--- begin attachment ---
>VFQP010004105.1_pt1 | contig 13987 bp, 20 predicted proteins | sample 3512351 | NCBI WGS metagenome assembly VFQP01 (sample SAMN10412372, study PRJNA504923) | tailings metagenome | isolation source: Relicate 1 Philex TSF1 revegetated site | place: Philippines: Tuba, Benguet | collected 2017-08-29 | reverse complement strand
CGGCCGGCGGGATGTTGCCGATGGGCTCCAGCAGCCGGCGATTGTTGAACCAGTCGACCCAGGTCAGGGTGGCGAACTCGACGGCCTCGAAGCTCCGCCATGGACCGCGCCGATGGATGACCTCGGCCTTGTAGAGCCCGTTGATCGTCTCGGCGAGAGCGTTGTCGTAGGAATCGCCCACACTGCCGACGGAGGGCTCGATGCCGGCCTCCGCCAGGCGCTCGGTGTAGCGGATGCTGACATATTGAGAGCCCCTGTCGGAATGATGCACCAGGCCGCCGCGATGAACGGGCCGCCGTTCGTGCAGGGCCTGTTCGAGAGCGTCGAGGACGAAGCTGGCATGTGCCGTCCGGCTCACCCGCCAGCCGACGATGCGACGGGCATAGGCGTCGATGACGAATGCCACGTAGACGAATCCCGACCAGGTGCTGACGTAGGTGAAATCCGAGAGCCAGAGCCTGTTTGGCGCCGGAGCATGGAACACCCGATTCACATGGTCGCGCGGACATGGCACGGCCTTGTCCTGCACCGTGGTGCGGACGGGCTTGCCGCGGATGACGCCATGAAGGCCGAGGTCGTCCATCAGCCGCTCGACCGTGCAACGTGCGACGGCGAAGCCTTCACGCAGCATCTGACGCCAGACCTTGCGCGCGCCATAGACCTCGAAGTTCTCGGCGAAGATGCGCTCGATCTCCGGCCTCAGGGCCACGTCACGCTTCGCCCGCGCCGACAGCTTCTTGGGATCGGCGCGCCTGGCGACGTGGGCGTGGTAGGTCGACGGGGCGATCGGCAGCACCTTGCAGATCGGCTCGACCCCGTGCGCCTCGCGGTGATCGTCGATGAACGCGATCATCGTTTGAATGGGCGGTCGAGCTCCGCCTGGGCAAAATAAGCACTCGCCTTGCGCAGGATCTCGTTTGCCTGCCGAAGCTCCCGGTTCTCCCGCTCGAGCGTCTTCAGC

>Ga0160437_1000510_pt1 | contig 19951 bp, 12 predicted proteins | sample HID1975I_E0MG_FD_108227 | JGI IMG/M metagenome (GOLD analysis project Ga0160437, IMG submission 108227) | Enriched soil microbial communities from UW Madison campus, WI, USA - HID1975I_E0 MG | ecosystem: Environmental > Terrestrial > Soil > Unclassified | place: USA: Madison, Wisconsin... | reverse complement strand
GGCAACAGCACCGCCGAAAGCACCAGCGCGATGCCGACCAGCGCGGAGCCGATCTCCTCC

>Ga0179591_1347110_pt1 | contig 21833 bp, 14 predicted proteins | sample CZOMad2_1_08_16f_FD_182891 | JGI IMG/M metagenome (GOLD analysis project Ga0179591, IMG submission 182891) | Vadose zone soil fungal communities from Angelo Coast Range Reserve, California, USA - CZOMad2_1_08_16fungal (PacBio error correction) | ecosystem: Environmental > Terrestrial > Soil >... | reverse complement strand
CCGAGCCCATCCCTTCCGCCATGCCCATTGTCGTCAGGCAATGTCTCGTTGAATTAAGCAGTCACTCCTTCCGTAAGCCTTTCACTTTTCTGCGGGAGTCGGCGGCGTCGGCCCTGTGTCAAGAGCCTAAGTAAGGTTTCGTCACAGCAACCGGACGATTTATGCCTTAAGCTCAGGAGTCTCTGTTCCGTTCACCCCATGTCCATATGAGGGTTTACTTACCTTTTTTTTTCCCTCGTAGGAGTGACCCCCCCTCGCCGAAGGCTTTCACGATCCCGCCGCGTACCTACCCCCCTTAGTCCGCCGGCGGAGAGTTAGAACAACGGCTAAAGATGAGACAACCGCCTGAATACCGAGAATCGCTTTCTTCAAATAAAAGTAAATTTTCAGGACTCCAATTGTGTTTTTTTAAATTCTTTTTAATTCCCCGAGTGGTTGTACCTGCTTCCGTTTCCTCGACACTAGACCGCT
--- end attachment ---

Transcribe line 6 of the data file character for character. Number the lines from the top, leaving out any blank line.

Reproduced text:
CCGAGCCCATCCCTTCCGCCATGCCCATTGTCGTCAGGCAATGTCTCGTTGAATTAAGCAGTCACTCCTTCCGTAAGCCTTTCACTTTTCTGCGGGAGTCGGCGGCGTCGGCCCTGTGTCAAGAGCCTAAGTAAGGTTTCGTCACAGCAACCGGACGATTTATGCCTTAAGCTCAGGAGTCTCTGTTCCGTTCACCCCATGTCCATATGAGGGTTTACTTACCTTTTTTTTTCCCTCGTAGGAGTGACCCCCCCTCGCCGAAGGCTTTCACGATCCCGCCGCGTACCTACCCCCCTTAGTCCGCCGGCGGAGAGTTAGAACAACGGCTAAAGATGAGACAACCGCCTGAATACCGAGAATCGCTTTCTTCAAATAAAAGTAAATTTTCAGGACTCCAATTGTGTTTTTTTAAATTCTTTTTAATTCCCCGAGTGGTTGTACCTGCTTCCGTTTCCTCGACACTAGACCGCT